To request assistance, please call (907) 646-5412.
As part of the world's largest humanitarian network, the American Red Cross alleviates the suffering of victims of war, disaster and other international crises, and works with other Red Cross and Red Crescent societies to improve chronic, life-threatening conditions in developing nations.
- Tracing and messaging services for families separated by disaster, armed conflict, civil unrest or changing world conditions
- Training in humanitarian principles, international humanitarian law and the specific provisions of the Geneva Conventions - the framework of rights that protects people caught in international conflicts
- Family tracing for the survivors of WWII-related events such as The Holocaust
- Information on the work of the American Red Cross and our partners worldwide
Health and Welfare Inquiries
In peacetime as well as in the midst of conflict, whenever regular channels of communication are disrupted, the American Red Cross is available to help people obtain information about family members. Whenever possible, concerned families will be kept abreast of the whereabouts and well-being of relatives until personal communication can resume. (Requests to communicate with American citizens traveling or residing abroad are referred to the U.S. Department of State American Citizens Services.)
Exchanging Family Messages
Whenever regular channels of communication are severed due to war or changing world conditions, the American Red Cross can be a conduit for separated family members to exchange messages. Red Cross messages may originate in Alaska when someone trying to communicate with a loved one overseas contacts us for help. Or, a Red Cross message may arrive here, bringing news of a family member’s status elsewhere. Thanks to the Red Cross global network, relatives – previously separated by world conditions – can communicate until mail and telephone systems are restored.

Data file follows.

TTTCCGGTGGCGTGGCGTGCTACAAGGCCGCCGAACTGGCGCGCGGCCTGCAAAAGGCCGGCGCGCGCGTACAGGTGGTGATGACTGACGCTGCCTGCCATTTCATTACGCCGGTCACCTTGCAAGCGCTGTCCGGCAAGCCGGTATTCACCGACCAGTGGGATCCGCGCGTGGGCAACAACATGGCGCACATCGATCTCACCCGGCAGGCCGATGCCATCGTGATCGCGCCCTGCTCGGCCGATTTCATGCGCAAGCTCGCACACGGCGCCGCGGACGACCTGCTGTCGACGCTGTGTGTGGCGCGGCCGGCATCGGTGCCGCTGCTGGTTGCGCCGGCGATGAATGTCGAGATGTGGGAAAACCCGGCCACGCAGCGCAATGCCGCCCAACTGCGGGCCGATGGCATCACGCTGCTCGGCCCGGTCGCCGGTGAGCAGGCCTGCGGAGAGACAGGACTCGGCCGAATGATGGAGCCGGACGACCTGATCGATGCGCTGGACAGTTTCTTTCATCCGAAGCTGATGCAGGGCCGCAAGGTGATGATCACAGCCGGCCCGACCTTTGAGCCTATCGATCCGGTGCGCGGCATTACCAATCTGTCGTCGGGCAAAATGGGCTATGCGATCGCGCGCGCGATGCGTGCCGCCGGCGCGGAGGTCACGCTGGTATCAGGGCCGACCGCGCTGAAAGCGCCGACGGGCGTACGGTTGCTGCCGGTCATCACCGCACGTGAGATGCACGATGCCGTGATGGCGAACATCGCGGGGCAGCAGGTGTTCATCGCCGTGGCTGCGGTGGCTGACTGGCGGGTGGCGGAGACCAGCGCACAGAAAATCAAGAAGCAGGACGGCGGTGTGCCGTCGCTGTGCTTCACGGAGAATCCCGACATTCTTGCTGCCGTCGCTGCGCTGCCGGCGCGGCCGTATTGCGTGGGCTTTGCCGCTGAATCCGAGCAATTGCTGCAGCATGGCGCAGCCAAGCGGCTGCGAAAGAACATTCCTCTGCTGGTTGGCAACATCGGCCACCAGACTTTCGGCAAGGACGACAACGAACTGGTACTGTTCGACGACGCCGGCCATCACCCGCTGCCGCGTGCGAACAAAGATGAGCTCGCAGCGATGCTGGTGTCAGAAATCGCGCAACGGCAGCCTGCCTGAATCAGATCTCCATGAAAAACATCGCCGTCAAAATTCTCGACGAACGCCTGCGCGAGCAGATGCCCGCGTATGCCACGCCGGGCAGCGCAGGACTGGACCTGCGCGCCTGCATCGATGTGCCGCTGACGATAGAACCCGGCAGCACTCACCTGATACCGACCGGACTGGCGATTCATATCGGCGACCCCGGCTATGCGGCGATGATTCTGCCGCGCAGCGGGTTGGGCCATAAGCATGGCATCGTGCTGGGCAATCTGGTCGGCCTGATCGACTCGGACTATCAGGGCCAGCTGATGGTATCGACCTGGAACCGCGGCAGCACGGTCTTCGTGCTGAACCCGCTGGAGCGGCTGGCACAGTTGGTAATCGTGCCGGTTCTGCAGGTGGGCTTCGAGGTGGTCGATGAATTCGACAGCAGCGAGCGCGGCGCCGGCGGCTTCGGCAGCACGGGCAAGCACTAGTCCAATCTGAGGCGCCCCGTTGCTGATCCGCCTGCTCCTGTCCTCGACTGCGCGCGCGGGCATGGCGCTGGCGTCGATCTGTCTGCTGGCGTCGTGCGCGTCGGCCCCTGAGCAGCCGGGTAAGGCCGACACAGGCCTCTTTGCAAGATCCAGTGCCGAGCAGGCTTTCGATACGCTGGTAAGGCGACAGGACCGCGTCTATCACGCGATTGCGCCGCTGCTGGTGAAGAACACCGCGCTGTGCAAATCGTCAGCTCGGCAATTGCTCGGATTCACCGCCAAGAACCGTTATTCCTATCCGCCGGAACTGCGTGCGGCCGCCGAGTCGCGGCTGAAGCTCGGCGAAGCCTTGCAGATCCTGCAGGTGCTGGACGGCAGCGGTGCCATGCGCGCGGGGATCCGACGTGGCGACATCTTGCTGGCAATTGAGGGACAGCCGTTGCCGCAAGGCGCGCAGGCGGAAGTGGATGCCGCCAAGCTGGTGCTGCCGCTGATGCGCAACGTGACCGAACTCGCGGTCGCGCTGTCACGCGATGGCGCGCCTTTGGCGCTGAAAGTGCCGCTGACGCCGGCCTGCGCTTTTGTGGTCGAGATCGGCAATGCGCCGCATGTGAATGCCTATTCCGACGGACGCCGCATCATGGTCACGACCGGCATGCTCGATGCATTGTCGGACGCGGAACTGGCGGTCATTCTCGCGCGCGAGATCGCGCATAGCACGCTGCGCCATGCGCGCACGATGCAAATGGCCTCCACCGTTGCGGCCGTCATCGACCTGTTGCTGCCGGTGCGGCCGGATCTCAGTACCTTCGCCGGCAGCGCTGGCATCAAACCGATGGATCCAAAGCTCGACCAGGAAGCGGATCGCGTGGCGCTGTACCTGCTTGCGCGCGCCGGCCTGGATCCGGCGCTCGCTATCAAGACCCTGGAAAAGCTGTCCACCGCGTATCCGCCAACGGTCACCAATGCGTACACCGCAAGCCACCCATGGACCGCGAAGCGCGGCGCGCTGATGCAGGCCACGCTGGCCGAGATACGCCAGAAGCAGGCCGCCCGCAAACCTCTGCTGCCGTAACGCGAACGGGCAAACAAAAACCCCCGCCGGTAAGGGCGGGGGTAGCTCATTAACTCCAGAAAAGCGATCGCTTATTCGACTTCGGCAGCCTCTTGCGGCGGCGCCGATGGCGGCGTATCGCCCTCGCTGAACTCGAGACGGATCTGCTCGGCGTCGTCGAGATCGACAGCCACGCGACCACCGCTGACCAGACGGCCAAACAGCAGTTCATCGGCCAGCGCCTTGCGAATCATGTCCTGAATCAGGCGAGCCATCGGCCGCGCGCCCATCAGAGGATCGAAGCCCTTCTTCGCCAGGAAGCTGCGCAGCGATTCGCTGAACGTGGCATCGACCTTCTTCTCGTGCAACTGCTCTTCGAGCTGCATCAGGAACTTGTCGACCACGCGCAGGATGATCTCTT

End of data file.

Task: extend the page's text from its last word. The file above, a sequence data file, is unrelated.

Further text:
Locating Missing Family Members
Red Cross works with other national societies to assist clients in locating family members. Requests are accepted at all Red Cross offices, on U.S. military bases worldwide and at local chapters. Depending on circumstances, searches may continue for months or years. News from Red Cross on the fate of a loved one can bring closure for grieving relatives or, occasionally, a joyous reunion.
Holocaust Survivors and Victims Tracing Center
Nazi Holocaust survivors searching for information on family members who were victims of the Third Reich can get help from Red Cross. Local requests are forwarded to the Red Cross Holocaust and War Victim Tracing and Information Center in Baltimore, Maryland. The Center provides tracing, information and referral services related to civilian victims of World War II who lived in Europe or the USSR between 1933 and 1952.
Securing Travel Documents
Refugees and people who are displaced or stateless may have difficulty finding permanent welcome in a new country because they lack the necessary papers. The Red Cross works with the International Committee of the Red Cross (ICRC) to secure the appropriate travel documents, making a permanent move possible.
Dissemination of International Humanitarian Law
The American Red Cross educates the American public about the guiding principles of international humanitarian law, as set forth by the Geneva Conventions of 1949.